Ramblers’ Association questions permit granted by MEPA
The Ramblers’ Association of Malta questions MEPA’s permission granted for the relocation of the Mgarr Square petrol station outside the development zone.
18 August 2012, 12:00am
Following a request submitted by the Ramblers’ Association of Malta, Malta Environment and Planning Authority Auditor Joe Falzon investigated the permission granted for the relocation of the Mgarr Square petrol station to a site outside the development zone.
Falzon’s conclusions and recommendations, fowarded to RAM, showed that absence of a proper policy document on the provision of service stations made it impossible to decide whether good planning practice has been followed or not in the approval of this application.
“However, the approval of a retail facility to sell motor vehicles, the operation of a service garage for the repair of motor vehicles and spray painting, as well as the approval of a storage facility for construction vehicles is clearly against policy and should not have been approved,” the RAM said.
In an audit report, Falzon advised MEPA to prepare a detailed policy document for facilities which need to be located outside development zones, otherwise MEPA will likely be faced with other requests, which on the basis of previous decisions, would be “difficult to refuse”.
“When a development is approved to be located outside building zone, only such facilities as are strictly necessary for the proper operation of the facility should be considered. In the case of the applications under consideration, only the petrol station could possibly have been approved. The rest should have been located in areas zoned for this purpose,” Falzon said in his report.
The Ramblers’ Association said that the Chairman of MEPA had not challenged any of the recommendations made by Falzon after failing to submit any reactions to the preliminary report submitted.
“It is inconceivable that the MEPA board did now know all this. After 12 years since this saga began, MEPA still has not drawn up the relevant policy document. Seems like MEPA’s right hand had lost all interest in its left one after this same applicant was in 2009 granted permission to increase the size of the petrol tank in his Mgarr square station,” the RAM said.
The RAM added that the architect of the applicant justified the excessive area being taken up by saying that it involved less land than was taken up by the Buqana service station proving Falzon’s reports correct.
“Ten years after the Outline Permit was granted MEPA allowed the applicant to considerably increase the footprint at the cost of additional ODZ, for facilities that he did not have in his previous location,” the RAM said.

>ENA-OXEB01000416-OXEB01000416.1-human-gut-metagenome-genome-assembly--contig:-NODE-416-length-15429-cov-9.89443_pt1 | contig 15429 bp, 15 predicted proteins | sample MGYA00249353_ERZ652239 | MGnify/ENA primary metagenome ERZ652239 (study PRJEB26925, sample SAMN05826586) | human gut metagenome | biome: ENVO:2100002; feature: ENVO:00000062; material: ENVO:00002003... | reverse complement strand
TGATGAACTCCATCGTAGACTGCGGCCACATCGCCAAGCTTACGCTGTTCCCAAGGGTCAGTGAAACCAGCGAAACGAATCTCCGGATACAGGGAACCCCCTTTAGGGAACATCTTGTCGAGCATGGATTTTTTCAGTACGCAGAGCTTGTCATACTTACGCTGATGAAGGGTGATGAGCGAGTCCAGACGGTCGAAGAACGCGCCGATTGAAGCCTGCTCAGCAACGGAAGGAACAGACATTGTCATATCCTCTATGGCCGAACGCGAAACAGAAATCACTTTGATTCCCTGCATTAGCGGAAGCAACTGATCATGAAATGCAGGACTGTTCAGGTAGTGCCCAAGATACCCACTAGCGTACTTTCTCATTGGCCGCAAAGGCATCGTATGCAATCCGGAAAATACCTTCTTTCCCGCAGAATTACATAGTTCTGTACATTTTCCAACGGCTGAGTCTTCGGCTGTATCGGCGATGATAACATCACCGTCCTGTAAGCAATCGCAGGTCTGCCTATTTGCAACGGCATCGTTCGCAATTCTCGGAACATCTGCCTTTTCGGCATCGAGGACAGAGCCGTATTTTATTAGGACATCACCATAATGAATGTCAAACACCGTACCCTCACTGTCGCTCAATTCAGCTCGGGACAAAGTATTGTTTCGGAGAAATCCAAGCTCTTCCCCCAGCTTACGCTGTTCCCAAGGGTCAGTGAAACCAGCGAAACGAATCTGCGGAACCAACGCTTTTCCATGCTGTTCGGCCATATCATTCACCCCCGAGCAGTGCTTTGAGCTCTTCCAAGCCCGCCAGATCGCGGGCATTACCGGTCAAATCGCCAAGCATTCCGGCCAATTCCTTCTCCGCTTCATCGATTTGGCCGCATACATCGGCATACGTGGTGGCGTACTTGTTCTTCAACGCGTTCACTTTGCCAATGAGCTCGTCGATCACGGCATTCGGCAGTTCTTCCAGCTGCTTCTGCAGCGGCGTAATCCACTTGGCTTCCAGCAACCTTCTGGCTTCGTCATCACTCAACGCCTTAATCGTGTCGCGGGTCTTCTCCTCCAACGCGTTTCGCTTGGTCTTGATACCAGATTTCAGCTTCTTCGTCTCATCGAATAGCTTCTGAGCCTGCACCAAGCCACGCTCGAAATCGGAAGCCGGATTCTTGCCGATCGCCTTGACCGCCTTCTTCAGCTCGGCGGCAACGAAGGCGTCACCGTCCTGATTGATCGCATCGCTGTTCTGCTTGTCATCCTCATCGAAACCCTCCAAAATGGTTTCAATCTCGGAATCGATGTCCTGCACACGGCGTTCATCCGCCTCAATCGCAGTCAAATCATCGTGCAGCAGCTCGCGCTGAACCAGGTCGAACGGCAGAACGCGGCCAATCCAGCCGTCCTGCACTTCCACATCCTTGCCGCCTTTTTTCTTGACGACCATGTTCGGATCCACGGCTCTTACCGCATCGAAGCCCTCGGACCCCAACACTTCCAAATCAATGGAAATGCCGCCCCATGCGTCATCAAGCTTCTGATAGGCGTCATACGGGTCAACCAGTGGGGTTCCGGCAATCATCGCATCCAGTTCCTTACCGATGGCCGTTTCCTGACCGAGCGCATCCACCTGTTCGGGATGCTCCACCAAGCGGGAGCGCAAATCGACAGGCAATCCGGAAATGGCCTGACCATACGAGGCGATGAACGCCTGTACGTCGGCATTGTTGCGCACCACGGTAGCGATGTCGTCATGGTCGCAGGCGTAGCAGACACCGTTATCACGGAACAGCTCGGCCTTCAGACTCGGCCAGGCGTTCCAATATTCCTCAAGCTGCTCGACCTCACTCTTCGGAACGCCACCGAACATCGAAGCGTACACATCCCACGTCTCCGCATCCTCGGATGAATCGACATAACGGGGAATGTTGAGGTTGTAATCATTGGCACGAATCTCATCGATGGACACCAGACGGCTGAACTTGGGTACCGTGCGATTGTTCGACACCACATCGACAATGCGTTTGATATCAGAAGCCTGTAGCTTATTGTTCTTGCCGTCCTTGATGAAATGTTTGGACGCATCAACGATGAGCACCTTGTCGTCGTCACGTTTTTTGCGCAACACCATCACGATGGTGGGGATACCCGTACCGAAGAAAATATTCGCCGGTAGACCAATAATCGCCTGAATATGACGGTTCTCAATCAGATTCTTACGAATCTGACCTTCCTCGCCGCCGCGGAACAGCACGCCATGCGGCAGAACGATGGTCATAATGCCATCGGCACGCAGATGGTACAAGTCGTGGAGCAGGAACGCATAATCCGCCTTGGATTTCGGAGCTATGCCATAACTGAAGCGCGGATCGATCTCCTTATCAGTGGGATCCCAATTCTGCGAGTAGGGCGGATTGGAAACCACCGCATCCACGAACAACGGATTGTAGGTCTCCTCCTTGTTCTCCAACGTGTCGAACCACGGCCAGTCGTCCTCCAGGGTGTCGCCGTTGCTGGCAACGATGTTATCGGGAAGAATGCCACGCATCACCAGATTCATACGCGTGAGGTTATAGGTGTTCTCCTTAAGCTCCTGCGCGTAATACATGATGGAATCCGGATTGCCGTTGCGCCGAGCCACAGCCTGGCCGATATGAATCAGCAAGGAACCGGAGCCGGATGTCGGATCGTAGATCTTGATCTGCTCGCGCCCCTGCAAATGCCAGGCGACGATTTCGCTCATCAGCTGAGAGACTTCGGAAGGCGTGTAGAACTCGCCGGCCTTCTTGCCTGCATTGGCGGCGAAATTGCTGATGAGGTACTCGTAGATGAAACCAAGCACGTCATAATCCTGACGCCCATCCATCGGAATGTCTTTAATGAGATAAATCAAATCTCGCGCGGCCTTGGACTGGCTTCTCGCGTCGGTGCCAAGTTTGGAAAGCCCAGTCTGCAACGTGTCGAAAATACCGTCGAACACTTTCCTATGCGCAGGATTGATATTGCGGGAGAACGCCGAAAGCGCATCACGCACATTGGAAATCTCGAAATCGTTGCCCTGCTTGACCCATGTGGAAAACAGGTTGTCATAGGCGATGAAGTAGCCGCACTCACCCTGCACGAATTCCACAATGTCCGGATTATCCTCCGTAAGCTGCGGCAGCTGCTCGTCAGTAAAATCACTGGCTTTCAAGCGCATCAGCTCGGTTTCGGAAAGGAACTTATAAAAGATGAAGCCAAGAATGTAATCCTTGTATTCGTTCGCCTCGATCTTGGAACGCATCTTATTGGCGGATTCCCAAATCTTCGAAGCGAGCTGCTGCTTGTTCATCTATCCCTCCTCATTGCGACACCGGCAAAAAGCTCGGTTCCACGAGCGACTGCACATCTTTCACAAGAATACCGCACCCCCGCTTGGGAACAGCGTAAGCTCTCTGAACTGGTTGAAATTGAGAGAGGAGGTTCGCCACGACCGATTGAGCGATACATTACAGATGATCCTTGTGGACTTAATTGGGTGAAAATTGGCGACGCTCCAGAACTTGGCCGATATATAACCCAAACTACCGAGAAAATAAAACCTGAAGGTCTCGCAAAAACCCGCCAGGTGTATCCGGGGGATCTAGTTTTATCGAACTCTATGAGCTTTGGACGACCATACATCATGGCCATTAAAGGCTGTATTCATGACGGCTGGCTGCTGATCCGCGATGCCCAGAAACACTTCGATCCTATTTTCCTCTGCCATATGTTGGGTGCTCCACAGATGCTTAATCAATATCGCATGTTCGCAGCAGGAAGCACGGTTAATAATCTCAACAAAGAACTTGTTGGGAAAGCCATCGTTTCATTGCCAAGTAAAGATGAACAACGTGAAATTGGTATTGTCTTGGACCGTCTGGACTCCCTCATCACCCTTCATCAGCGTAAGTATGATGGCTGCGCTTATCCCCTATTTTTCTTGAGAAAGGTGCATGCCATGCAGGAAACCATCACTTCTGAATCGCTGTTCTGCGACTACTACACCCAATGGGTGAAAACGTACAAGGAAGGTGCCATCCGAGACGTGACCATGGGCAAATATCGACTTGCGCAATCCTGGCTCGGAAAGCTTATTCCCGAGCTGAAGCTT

The Heritage Advisory Committee (Natural) advised that the conditions of the Outline Permit should be strictly adhered to together with the Environment Protection Directorate of MEPA itself according to the audit report.
“The recommendations were overlooked and the applicant got away with two-and-a-half times the area that was approved in the Outline Permit. The new application asked also for a retail space to replace the one existing in the square, only this time it was much, much larger,” the RAM said.
Falzon, in his audit report noted that, “a retail outlet for the sale of motor vehicles cannot be justified in any way [...] It is clear therefore that the permit [… ] was issued contrary to policy.”
The RAM secretary said that it was “unjustifiable” to allow spraying on the site when this is only allowed in industrial zones.
“The applicant had been using a large open area located outside building zone used for the storage of construction vehicles which is completely illegal and MEPA had served Enforcement Notices. The applicant appealed and lost, took the case to the Court of Appeal and lost again,” the RAM said.
Again in his report, Falzon said that in a “normal civilized country” subject to the rule of law, such persons should be held liable for all damage done and subjected to very heavy fines.
“However, the MEPA rewards such persons. I ask again: is it the intention of the MEPA to allow storage of construction vehicles within sites outside development zone? The site was subject to an enforcement order which the applicant had ignored and continued with his business. Yet the application was approved when, according to MEPA policy, it should have been dismissed,” Falzon said.
Despite these facts, the DPA report recommended that the application be approved, and on August 11, 2011 the MEPA Board obliged with six votes in favour and four against, granting the permit to the applicant in question after MEPA underwent the reform.
The Ramblers Association question any tangible improvement in MEPA following the reform since permits are being approved despite illegalities.
“RAM also takes this opportunity of asking what has happened to the contemplated legal notice entitled ‘Daily Penalty Regulations 2011’? This LN would establish a Daily Fines Schedule for infringements, according to the type of infringement and the area concerned. Has this LN been issued, and is the Daily Fines Schedule in force? If not, why is the government dragging its feet on this?” the RAM asked.